I have just contracted with Rutgers University Press for the publication of What Works: Placemaking in Bryant Park. Revitalizing Cities, Towns and Public Spaces in the Spring of 2019. I am so fortunate to be working with the experienced publishing professionals Peter Mikulas and Micah Kleit on this project.
It is hugely satisfying for me that Professor Patrick Sharkey’s important new book, “Uneasy Peace” concludes something that I have long suspected: in big cities across the country, violence has fallen as a result of the revitalization of public spaces by non-governmental organizations. Professor Sharkey, the Chair of the Sociology Department at NYU, argues that it has not been aggressive policing alone that produced the urban revolution of 1990’s, but rather the reestablishment of order in public spaces made a major contribution to the perception of public safety downtown.
My sense has long been that our work in the revitalization of Bryant Park (with its sister BIDs, Grand Central Partnership and 34th Street Partnership), along with that of the Central Park Conservancy in Central Park, was at the forefront of changing perceptions about urban public space. What the implementation of the “Broken Windows” philosophy as articulated by George Kelling and William Bratton is really about is high quality maintenance and programming in public space (fixing the broken windows) along with the presence of private, unarmed security personnel, rather than the kind of aggressive policing that produced the deeply intrusive and out of proportion “stop and frisk” policy that came to an end with the return of Bratton as police commissioner under Mayor Bill De Blasio. In my view, that kind of aggressive police engagement with the community is both dysfunctional and a distortion of what “broken windows” is really about. Continue reading →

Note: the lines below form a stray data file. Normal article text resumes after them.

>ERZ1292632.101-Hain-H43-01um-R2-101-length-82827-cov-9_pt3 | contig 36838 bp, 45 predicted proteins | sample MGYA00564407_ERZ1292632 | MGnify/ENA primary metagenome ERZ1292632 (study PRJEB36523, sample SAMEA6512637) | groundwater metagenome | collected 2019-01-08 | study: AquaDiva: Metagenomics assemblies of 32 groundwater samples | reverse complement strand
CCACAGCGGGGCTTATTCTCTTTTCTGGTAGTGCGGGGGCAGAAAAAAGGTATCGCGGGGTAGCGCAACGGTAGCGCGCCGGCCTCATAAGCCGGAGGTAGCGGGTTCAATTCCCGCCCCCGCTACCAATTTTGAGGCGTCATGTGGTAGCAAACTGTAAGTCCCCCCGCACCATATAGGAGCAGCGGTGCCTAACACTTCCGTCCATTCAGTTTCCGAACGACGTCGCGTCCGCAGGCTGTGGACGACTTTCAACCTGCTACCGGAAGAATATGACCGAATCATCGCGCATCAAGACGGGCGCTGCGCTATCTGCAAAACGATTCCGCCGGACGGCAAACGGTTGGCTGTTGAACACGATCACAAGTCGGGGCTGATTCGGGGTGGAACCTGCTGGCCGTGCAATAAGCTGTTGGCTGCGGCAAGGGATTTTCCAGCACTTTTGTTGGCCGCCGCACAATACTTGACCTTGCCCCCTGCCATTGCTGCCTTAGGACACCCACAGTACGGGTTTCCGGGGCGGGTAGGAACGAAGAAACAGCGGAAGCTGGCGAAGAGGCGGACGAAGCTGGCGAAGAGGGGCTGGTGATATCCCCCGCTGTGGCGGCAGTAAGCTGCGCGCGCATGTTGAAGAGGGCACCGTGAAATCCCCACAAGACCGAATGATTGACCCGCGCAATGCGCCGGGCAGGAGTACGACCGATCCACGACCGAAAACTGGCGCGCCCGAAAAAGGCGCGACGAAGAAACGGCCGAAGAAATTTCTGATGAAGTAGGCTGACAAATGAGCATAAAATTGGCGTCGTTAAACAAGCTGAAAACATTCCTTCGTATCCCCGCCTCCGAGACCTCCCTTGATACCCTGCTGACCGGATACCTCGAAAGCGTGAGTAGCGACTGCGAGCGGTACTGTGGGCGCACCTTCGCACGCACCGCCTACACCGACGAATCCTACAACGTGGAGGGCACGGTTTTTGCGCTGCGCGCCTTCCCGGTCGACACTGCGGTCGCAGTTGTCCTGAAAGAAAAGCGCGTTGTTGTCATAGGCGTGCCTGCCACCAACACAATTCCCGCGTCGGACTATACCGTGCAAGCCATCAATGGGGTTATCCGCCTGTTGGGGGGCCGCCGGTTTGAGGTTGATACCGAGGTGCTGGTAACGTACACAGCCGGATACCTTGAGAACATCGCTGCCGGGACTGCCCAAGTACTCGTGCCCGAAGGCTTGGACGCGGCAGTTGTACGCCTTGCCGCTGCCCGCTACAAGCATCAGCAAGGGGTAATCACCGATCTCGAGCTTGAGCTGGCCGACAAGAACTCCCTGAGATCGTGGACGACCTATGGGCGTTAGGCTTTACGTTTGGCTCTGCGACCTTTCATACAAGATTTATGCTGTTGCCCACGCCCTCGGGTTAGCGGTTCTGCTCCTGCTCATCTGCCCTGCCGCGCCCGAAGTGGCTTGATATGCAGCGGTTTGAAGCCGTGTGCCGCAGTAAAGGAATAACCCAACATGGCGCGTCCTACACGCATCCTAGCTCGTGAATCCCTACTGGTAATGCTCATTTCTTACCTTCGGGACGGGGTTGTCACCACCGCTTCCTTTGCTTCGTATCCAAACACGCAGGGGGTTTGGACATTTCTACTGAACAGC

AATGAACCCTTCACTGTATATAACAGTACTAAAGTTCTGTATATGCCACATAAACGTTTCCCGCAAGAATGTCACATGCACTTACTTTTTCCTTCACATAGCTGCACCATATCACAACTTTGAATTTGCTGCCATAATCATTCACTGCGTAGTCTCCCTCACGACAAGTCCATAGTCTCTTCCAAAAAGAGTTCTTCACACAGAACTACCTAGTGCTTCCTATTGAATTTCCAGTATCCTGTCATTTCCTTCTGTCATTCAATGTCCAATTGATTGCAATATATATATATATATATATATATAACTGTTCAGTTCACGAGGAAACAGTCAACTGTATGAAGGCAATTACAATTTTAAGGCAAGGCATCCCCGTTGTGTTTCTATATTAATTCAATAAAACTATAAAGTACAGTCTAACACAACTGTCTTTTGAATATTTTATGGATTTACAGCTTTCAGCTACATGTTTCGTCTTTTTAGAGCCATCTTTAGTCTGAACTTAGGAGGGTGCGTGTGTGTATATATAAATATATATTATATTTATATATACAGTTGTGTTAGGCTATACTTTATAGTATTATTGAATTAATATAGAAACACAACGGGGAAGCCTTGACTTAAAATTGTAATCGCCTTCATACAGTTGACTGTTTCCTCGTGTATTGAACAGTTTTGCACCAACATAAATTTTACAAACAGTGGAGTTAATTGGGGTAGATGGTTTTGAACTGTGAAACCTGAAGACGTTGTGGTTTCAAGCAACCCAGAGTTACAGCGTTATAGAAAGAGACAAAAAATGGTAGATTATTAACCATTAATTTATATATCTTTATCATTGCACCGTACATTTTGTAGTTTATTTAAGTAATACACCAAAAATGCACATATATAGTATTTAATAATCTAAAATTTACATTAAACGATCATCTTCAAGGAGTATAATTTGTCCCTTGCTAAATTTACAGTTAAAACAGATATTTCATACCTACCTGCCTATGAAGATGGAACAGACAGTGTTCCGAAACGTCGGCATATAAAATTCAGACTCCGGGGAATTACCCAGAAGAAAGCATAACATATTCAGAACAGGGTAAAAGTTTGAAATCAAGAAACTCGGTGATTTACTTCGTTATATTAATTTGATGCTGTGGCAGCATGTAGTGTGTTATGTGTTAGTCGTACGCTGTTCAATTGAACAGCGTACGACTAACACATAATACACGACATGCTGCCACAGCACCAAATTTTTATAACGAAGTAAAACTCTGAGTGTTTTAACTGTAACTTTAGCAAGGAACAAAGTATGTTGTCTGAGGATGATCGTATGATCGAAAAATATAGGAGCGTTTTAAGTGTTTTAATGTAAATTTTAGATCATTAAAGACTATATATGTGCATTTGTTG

1894 Bryant Park before the physical changes. Looking north.
A serious challenge facing public space managers is people living in and engaging in antisocial behavior in public spaces. This seems to be a particular issue for cities on the west coast, including Los Angeles, San Francisco and Eugene, Oregon. The situation is raising a raft of crosscutting concerns about individual rights, the causes of economic disadvantage in our country today, the sensitivities of upper-middle class urbanites and our society’s stubborn unwillingness to assist those suffering from serious mental health issues, including substance abuse. Conflicting interests and ideologies play out in policy discussions about how public spaces are governed and managed.
Successful restoration of social control to public spaces is not about enforcement. The apparent decline in the quality of the public space experience in the second half of the 20th century was driven almost entirely by how safe people felt they were on sidewalks and in parks. Many felt that the public realm of shared space was out of social control, and as a result, they feared for their physical safety. Some of this fear may have been exaggerated or even incorrect, driven by race- and class-bound assumptions and stereotypes. But even if the threat was not real, the perception of it kept people from visiting, working, shopping in or investing in public places perceived to be unsafe. Much of the success of improved public spaces over the last two decades has been based on improving those perceptions – making public spaces feel safer by employing “broken-windows” management (discouraging low-level disorder and providing high-quality, detail-oriented maintenance) and placemaking practice. Continue reading →